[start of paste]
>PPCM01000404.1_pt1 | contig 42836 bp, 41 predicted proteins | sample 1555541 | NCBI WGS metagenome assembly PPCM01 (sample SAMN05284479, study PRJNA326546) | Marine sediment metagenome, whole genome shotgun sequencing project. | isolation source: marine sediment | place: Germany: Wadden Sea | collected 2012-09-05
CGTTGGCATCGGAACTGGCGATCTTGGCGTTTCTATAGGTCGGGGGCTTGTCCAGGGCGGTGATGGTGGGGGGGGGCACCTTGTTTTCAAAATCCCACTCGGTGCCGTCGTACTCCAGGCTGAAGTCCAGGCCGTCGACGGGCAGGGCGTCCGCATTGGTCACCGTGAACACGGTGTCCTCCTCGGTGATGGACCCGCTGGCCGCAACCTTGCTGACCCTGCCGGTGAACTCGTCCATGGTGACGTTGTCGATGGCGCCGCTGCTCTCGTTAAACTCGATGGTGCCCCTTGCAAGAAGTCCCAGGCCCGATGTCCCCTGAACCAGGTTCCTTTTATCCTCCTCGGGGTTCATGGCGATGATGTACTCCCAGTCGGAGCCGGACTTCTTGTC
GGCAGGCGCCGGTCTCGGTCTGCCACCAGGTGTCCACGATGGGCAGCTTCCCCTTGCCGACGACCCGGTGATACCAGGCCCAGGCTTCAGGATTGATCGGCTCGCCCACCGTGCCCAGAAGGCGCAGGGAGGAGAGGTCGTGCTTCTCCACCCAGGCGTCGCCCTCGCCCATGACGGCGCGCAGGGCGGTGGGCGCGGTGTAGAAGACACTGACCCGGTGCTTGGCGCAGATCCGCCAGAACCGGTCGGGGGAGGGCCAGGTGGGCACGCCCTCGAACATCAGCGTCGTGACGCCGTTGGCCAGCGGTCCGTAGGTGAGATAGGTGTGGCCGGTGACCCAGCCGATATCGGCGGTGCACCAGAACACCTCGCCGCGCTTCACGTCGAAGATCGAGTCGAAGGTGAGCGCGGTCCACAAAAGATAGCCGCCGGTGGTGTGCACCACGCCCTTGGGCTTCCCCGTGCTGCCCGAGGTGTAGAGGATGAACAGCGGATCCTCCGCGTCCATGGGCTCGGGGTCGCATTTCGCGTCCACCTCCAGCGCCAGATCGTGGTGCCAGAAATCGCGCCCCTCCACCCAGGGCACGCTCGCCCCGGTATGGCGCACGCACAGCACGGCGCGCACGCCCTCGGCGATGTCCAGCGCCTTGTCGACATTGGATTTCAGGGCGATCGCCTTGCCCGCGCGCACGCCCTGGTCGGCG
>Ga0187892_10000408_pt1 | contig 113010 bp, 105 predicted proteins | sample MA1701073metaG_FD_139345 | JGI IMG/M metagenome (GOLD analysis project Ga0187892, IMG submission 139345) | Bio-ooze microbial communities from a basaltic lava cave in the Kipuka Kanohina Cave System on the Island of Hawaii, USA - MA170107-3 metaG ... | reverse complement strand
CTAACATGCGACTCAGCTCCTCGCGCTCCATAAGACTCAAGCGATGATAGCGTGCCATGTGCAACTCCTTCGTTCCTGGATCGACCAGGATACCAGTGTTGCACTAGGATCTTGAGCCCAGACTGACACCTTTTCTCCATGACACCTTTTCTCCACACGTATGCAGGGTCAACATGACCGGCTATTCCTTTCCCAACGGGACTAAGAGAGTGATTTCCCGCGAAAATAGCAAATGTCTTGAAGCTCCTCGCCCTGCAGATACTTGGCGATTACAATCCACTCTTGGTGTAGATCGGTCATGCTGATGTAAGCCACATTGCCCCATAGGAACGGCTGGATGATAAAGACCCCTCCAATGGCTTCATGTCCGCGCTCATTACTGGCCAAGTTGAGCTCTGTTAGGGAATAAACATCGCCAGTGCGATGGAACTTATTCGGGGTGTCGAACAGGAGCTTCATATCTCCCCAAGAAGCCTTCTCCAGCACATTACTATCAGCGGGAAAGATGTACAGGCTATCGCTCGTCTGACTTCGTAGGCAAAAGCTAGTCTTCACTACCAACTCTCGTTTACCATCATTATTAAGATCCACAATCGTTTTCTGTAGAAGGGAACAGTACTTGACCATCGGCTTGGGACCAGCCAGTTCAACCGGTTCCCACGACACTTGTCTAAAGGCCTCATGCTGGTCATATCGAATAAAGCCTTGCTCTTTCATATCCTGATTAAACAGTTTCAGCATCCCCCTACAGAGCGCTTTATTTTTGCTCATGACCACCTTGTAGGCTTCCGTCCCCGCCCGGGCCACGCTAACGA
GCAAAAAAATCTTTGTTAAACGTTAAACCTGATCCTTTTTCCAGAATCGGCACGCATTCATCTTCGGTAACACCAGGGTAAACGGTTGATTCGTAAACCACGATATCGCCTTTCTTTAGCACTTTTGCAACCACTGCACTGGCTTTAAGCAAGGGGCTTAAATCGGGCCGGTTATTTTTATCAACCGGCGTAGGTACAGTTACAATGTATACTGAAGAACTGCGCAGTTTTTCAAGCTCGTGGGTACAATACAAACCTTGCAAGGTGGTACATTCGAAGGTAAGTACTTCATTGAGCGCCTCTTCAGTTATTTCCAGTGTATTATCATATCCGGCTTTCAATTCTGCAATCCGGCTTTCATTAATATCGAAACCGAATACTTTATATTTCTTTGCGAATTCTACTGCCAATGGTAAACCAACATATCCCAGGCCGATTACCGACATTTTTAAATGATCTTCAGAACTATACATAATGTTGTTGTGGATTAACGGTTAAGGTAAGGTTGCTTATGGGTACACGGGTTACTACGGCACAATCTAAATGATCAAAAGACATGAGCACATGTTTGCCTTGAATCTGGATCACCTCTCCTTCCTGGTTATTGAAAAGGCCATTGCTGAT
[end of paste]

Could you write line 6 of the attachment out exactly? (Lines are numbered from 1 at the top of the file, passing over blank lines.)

GCAAAAAAATCTTTGTTAAACGTTAAACCTGATCCTTTTTCCAGAATCGGCACGCATTCATCTTCGGTAACACCAGGGTAAACGGTTGATTCGTAAACCACGATATCGCCTTTCTTTAGCACTTTTGCAACCACTGCACTGGCTTTAAGCAAGGGGCTTAAATCGGGCCGGTTATTTTTATCAACCGGCGTAGGTACAGTTACAATGTATACTGAAGAACTGCGCAGTTTTTCAAGCTCGTGGGTACAATACAAACCTTGCAAGGTGGTACATTCGAAGGTAAGTACTTCATTGAGCGCCTCTTCAGTTATTTCCAGTGTATTATCATATCCGGCTTTCAATTCTGCAATCCGGCTTTCATTAATATCGAAACCGAATACTTTATATTTCTTTGCGAATTCTACTGCCAATGGTAAACCAACATATCCCAGGCCGATTACCGACATTTTTAAATGATCTTCAGAACTATACATAATGTTGTTGTGGATTAACGGTTAAGGTAAGGTTGCTTATGGGTACACGGGTTACTACGGCACAATCTAAATGATCAAAAGACATGAGCACATGTTTGCCTTGAATCTGGATCACCTCTCCTTCCTGGTTATTGAAAAGGCCATTGCTGAT